room, damaging itself and perhaps also you. You can avoid this problem by leaving the air

supply on whenever the sphere is spinning, and by not pushing the sphere into the support. The

rod has a bearing on the end which you can hold to control the sphere without slowing it down.

When you do want to slow the rotation, gently squeeze the rod with two fingers, while holding

onto the bearing to steady it. Do not push directly on the sphere. With a little care and common

sense you should not have any problems.

2. Qualitative observations

Begin your work by turning on the air supply so that the sphere floats. You may have to

lift the sphere slightly to start the flow. If the sliding weight was left on the rod, set it aside for

later use. Holding the rod vertically with your fingers on the bearing, twirl the rod between the

fingers of your other hand to start the sphere spinning. You can now tilt the rod to any desired

center of mass

! !

bearing

air support

Fig.7-3. Cut-away view of the air-supported gyroscope

PHYS 111 Laboratory Manual

48

Try this for a few different angles. Try also to see the effects of releasing the rod from

rest, when moving at about the precession speed, and when moving in the opposite direction. It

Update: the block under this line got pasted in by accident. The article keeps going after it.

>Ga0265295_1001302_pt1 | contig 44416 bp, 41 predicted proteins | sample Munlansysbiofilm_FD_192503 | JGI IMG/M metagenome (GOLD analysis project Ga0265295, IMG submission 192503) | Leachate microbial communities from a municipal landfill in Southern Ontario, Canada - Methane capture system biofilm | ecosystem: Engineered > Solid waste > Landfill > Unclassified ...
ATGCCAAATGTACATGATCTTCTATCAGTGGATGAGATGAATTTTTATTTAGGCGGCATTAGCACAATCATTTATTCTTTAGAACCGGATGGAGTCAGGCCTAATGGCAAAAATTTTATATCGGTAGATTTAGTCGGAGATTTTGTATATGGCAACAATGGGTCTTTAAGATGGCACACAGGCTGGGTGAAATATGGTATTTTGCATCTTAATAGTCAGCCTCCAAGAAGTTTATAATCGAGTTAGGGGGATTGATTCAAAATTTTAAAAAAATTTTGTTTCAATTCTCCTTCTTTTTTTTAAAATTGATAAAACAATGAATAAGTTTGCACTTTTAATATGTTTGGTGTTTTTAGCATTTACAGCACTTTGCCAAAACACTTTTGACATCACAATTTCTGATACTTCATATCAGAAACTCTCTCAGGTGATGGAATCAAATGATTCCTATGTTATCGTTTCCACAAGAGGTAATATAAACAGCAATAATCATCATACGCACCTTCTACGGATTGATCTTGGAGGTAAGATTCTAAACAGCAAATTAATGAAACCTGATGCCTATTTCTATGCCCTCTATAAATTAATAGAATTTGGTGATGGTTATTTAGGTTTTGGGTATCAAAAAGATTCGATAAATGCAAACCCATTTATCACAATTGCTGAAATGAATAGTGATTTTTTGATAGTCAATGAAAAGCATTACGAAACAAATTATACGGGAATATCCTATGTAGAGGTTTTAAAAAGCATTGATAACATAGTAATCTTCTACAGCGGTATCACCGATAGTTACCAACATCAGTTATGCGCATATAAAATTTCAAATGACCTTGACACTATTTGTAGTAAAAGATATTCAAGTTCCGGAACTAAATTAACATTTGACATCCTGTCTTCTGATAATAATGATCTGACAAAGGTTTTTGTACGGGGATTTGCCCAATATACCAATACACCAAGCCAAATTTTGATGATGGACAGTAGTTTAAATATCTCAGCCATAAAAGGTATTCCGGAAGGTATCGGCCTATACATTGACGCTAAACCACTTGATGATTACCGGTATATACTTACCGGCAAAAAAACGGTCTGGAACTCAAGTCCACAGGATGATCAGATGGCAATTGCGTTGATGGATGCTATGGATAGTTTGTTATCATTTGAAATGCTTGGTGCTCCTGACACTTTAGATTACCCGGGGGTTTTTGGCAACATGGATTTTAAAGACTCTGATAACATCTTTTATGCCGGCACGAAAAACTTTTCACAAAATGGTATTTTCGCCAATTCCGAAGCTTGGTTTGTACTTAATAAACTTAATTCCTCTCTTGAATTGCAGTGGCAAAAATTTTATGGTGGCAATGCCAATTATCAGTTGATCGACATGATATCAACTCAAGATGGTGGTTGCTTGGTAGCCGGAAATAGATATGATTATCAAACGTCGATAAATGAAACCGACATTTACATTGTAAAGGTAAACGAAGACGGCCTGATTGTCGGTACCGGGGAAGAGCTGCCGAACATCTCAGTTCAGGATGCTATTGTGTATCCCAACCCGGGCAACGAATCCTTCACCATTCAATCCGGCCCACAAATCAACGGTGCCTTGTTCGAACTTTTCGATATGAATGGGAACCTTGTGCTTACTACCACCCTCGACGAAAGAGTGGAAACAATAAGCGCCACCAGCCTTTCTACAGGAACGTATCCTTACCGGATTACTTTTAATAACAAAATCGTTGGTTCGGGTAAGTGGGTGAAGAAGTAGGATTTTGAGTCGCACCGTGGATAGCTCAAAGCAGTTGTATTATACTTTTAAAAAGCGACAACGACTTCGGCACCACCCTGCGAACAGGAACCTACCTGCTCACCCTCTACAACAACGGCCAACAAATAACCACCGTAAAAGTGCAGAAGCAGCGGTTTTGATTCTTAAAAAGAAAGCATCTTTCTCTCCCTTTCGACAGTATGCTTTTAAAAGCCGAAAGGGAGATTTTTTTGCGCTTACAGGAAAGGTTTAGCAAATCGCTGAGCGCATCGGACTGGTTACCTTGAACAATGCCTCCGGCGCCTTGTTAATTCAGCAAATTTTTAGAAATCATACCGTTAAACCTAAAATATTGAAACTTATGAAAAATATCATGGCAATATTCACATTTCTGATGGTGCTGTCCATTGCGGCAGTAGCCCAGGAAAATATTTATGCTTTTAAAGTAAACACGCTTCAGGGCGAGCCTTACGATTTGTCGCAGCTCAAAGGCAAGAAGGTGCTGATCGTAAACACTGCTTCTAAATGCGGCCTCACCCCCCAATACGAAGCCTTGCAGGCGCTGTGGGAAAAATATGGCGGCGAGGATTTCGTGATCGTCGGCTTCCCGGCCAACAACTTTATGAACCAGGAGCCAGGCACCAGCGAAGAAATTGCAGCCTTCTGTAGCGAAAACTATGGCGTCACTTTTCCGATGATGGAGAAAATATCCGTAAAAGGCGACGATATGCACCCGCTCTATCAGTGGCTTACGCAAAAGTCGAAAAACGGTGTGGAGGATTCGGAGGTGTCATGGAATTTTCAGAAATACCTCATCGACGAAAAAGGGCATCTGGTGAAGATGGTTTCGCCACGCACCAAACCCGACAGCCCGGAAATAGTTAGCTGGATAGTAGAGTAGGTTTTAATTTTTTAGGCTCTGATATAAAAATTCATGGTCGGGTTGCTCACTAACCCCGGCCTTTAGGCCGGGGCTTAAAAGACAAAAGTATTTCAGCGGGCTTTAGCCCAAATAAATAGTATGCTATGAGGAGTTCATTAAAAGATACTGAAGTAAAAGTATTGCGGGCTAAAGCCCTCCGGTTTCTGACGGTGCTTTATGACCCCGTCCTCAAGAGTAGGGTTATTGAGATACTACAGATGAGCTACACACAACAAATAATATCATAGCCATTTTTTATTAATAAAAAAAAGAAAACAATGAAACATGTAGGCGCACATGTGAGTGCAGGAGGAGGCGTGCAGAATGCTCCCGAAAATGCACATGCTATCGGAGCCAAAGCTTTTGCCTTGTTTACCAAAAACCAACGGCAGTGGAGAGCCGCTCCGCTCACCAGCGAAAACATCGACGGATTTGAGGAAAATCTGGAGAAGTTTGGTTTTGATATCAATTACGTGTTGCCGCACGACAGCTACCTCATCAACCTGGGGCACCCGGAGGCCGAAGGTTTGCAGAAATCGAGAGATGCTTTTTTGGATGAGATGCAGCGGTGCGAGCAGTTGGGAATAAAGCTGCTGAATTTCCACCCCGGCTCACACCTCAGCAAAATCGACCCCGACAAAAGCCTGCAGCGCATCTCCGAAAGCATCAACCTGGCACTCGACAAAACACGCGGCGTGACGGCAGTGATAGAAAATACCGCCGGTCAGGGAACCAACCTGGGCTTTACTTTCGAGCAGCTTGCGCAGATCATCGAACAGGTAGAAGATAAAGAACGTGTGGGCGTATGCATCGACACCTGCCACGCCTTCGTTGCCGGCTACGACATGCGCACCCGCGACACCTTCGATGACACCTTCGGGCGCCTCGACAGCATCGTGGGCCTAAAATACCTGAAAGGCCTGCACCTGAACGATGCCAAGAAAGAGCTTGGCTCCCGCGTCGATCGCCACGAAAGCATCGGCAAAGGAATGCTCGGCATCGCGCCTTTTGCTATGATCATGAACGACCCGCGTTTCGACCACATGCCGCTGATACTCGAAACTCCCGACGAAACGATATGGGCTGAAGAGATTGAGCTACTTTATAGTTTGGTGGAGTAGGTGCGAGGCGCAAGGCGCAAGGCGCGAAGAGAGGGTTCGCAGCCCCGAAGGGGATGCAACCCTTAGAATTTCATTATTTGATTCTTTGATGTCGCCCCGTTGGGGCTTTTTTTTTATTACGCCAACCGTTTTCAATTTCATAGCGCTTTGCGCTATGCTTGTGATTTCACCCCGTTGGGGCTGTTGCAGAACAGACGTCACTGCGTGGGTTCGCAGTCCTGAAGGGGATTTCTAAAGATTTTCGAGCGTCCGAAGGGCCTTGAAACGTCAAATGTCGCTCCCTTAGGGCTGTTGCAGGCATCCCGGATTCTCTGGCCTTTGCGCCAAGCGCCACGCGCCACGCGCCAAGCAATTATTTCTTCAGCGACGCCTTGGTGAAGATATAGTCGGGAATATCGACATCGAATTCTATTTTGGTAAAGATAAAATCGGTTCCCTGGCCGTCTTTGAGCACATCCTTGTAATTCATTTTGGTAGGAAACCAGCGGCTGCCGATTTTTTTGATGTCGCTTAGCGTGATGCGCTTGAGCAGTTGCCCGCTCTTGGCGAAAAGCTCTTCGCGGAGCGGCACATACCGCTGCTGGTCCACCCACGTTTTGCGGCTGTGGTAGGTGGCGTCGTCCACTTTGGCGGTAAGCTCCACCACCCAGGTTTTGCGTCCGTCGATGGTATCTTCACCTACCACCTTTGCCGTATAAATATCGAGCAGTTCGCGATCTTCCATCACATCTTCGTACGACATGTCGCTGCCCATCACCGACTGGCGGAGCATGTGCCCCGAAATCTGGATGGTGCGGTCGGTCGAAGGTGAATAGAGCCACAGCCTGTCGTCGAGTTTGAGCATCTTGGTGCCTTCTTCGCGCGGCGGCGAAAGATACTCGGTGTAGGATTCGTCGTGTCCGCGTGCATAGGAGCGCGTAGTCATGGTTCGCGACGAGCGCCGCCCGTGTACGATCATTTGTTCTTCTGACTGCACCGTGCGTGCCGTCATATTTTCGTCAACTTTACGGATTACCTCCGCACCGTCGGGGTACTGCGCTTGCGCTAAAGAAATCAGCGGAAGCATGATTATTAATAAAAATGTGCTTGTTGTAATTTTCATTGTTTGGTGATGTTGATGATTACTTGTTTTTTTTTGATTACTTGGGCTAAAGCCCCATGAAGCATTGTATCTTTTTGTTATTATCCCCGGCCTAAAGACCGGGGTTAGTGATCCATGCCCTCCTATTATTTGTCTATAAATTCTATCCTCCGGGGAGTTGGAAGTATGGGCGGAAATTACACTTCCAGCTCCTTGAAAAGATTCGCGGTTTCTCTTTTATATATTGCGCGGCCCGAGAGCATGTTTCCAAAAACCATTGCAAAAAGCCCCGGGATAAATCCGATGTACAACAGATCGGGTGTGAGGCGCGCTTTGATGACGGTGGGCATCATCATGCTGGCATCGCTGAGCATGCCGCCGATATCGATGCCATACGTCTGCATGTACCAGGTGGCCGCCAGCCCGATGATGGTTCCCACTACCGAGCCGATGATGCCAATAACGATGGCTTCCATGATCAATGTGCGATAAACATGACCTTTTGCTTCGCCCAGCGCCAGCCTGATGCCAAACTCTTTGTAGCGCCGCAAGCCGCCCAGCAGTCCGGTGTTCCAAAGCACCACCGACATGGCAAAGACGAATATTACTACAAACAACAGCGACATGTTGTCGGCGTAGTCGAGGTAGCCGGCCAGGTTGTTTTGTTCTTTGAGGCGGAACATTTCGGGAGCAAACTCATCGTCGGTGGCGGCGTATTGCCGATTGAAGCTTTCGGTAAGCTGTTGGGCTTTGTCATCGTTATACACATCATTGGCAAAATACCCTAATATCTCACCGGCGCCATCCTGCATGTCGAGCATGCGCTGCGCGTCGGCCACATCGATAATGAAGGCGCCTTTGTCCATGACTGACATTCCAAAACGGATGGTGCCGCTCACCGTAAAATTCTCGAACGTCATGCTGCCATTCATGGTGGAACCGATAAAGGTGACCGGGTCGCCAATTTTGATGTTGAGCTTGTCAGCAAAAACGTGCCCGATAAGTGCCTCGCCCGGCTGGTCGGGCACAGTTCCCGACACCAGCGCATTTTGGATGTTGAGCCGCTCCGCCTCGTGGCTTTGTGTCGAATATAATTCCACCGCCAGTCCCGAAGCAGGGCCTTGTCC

may help to think of the tip as marking a point on the surface of a sphere. The precession then

corresponds to tracing a circle of constant latitude and the nutation is a small deviation from the

circular path. The resulting motion is complicated, so this will be a real challenge to your observational skills. Describe the motion of the tip of the rod for various conditions as best you can,

perhaps with the aid of a sketch.

As noted in the theory section, the motion of a slow top is quite distinctive. You can

demonstrate this by spinning the sphere with the rod vertical and then releasing it. Start out with

a rapid rotation, for which the motion is a slow precession, and then slow down the rotation by

gently grasping the rod between your fingers while holding onto the bearing. Decrease the rate of

spin in several stages, releasing the rod to observe the motion after each decrease. Describe the

motion. Is it still reasonable to approximate the motion as a uniform precession plus a small

nutation?

3. Quantitative analysis

The quantitative part of this experiment consists of checking two of the predictions of

Eq. 7-6. We expect ! to depend directly on rmg, and inversely on !. Since we can vary both of

these, we can check the prediction. For an accurate test we need to spin the sphere quite rapidly,

so we will use an air jet. Hold the rod horizontal, grasping just the bearing, and direct the air at

the equator of the sphere. After three or four minutes the sphere will be spinning quite rapidly. If

you now set the jet aside and release the rod, the gyroscope will precess slowly. You can

measure the time for a complete precession with a stopwatch, using some convenient reference

for the start and stop points. Of course, the rate of spinning will decrease with time, but the

friction is small enough that this process is slow.

To measure the spin velocity we will use a strobe light. Position the strobe so that it will